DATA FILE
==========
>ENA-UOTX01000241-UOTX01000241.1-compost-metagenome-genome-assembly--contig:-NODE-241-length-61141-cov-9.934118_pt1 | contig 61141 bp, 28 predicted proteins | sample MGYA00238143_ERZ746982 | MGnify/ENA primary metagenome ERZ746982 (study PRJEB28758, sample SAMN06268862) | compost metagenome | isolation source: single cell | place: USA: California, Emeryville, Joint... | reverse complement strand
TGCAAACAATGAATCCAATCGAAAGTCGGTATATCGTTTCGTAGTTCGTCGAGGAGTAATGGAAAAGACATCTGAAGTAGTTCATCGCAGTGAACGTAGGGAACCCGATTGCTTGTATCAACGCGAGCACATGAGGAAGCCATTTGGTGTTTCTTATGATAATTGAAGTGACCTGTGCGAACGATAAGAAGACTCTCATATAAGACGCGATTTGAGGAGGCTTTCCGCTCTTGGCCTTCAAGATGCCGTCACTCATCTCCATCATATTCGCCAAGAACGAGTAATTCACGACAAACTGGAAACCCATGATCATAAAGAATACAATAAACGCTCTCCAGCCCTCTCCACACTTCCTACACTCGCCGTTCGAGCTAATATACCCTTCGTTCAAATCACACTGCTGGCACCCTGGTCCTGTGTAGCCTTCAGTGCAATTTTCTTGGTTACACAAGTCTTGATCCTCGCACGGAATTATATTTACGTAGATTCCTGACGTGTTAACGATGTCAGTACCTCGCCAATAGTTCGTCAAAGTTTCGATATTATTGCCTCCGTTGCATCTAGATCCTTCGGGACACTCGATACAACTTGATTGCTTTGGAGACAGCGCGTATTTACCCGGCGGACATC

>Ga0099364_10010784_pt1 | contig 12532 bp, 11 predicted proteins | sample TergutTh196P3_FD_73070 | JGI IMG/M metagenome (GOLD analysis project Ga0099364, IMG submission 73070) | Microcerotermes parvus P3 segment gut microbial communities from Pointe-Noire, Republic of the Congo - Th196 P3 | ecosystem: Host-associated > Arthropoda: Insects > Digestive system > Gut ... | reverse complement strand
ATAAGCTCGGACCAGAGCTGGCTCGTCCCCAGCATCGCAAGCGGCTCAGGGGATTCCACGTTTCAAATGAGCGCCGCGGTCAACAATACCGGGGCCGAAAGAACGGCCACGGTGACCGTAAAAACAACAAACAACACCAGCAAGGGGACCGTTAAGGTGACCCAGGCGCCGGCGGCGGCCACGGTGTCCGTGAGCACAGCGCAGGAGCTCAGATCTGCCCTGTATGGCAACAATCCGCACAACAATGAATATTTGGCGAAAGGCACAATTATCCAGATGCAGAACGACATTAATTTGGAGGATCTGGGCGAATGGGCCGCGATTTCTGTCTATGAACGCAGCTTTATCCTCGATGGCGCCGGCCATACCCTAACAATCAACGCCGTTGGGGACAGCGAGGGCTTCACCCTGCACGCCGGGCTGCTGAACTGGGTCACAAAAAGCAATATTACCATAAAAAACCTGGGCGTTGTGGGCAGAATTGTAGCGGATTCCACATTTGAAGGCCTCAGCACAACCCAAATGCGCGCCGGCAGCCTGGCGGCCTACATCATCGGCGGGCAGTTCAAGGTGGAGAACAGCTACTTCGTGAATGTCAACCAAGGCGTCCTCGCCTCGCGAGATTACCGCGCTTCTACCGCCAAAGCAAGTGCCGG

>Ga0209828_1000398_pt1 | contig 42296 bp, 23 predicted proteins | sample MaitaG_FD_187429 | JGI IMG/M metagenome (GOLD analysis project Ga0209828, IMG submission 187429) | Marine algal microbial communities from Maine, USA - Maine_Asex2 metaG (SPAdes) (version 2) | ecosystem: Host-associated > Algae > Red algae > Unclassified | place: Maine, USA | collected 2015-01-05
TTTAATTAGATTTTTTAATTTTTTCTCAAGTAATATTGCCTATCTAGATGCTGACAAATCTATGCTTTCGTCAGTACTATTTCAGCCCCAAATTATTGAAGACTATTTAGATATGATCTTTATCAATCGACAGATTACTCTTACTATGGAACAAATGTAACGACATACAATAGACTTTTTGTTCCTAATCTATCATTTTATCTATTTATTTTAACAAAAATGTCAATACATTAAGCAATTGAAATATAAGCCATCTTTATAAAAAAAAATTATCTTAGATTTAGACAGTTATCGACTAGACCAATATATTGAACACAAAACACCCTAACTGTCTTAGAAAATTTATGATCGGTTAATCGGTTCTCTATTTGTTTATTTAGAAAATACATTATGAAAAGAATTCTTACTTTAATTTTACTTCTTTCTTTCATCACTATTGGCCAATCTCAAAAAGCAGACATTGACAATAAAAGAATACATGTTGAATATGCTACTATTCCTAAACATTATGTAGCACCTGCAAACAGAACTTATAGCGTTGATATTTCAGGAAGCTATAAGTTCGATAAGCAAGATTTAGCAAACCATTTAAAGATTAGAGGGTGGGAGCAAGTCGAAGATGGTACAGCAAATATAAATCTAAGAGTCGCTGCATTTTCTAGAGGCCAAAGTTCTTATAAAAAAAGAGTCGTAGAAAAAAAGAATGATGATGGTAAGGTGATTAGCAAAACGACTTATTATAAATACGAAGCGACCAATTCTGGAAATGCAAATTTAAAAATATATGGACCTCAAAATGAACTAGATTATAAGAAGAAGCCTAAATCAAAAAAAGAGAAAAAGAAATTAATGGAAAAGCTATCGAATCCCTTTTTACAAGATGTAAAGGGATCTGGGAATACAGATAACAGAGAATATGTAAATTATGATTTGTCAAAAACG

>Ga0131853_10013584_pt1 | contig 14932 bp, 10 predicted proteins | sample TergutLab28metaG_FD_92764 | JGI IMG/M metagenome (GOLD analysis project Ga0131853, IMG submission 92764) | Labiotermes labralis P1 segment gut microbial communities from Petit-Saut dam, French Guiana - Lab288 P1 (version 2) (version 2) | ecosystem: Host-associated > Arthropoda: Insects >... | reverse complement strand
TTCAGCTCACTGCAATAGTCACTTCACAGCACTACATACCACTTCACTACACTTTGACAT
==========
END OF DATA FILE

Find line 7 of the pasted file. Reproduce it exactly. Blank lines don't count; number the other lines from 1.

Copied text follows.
>Ga0131853_10013584_pt1 | contig 14932 bp, 10 predicted proteins | sample TergutLab28metaG_FD_92764 | JGI IMG/M metagenome (GOLD analysis project Ga0131853, IMG submission 92764) | Labiotermes labralis P1 segment gut microbial communities from Petit-Saut dam, French Guiana - Lab288 P1 (version 2) (version 2) | ecosystem: Host-associated > Arthropoda: Insects >... | reverse complement strand